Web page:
Two people going through the same branching scenario could see different questions and story lines.
Try these examples of branching scenarios if you aren’t already familiar with the format.
When to use branching
Branching scenarios are useful when a decision made at one point determines the input for a decision made later. A classic example is a tricky conversation in which you ask the wrong question, limiting the information you have to work with in a later part of the discussion.
They help people practice:
- Recognizing and recovering from mistakes, especially when the recovery might require several decisions (see this post for more on this)
- Making decisions in extended, ambiguous situations
- Deciding when to stop gathering information and act
A common mistake is to assume you need a branching scenario if you want people to practice a longish process. However, you need branching only if:
- There are multiple grey areas — multiple decision points where people make a judgment call that can pull them on or off track.
- Decisions made at one point limit or expand the options available at another point.
- People commonly make a mistake at one point in the process and need to recognize and recover from it later.
If you decide that you don’t really need branching, you might consider offering several mini-scenarios that focus just on the tricky step in the process, as described in Mini-scenarios: How to help people recover from mistakes.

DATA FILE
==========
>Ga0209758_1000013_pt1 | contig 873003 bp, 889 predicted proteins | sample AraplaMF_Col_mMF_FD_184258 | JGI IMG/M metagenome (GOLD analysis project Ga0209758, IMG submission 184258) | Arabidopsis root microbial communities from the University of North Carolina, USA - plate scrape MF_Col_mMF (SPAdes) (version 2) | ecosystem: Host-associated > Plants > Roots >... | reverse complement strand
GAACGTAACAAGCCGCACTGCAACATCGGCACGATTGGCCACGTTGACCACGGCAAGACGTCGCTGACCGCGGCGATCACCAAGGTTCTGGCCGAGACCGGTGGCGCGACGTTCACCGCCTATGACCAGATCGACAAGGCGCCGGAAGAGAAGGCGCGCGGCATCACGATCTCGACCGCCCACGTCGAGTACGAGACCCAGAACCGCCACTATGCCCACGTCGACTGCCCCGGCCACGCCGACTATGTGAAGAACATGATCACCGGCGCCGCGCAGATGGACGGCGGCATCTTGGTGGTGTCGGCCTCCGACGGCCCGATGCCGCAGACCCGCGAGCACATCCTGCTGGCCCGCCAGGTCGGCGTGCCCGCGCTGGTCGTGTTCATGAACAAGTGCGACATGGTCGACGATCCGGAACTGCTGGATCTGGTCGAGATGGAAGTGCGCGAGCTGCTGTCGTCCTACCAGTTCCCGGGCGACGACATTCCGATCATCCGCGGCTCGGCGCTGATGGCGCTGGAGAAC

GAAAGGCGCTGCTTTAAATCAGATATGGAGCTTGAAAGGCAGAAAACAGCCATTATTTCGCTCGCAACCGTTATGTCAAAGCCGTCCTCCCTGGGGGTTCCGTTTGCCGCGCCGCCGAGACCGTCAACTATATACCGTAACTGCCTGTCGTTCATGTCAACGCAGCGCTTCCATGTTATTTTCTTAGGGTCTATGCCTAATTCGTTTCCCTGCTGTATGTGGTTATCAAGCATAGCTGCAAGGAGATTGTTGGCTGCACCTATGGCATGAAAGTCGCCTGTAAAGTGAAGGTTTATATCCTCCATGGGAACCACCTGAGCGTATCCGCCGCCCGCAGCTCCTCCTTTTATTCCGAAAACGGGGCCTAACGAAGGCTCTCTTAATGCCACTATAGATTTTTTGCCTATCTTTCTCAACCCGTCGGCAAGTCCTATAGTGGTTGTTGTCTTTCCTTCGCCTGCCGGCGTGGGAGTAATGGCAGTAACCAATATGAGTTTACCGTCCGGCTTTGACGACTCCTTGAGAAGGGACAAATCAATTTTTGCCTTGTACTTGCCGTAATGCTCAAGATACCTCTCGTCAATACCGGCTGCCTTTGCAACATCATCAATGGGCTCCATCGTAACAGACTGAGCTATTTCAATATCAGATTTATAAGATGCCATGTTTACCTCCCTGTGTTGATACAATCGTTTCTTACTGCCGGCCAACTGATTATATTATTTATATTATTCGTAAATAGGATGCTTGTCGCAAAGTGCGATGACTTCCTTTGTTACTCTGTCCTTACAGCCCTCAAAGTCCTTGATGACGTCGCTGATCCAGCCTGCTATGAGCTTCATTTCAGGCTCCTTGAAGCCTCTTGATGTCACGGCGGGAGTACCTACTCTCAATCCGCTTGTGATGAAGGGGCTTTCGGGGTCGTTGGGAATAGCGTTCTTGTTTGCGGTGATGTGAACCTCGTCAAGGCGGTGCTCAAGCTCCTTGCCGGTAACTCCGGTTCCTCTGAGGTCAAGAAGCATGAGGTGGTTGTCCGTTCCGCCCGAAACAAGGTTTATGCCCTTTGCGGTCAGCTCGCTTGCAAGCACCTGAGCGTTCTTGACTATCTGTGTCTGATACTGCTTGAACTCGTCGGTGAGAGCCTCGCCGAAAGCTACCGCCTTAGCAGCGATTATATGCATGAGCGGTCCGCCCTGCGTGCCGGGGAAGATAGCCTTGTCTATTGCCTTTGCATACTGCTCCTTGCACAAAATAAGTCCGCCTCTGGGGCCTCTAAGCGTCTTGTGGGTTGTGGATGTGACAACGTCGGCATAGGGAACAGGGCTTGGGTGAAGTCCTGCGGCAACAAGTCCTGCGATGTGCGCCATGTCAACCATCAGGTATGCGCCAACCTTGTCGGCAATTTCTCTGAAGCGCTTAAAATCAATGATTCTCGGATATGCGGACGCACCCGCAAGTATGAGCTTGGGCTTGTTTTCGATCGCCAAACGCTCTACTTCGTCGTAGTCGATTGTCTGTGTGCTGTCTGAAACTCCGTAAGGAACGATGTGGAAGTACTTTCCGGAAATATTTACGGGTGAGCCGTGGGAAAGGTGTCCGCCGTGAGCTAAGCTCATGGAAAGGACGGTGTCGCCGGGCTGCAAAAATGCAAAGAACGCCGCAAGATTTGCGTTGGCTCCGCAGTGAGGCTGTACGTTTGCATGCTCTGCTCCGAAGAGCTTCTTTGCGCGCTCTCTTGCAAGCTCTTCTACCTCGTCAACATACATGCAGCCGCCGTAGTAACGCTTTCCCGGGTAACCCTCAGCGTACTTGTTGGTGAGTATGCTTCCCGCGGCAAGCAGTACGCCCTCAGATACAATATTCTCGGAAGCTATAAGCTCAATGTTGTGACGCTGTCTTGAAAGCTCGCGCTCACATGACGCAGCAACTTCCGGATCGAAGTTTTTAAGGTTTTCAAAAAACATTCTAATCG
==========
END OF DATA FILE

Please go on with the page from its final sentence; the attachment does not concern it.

Teaching scenario, aka “control-freak scenario”
A third type of scenario might look at first like a branching scenario, but there’s just one path. Two people going through the activity will see the same questions because there’s only one way through the story.
To progress in the story, you have to answer “correctly.” If you choose a “wrong” answer, you’re forced to go back and try again until you get it right. Then the story continues.
I call this a “control-freak scenario,” because that’s how it feels to the player. You’re not allowed to experiment. You’re punished for bad choices by being made to go back and try again until you get it right.
Learn more about control-freak scenarios and when (rarely!) they might be useful.
There’s a lot more in my book and blog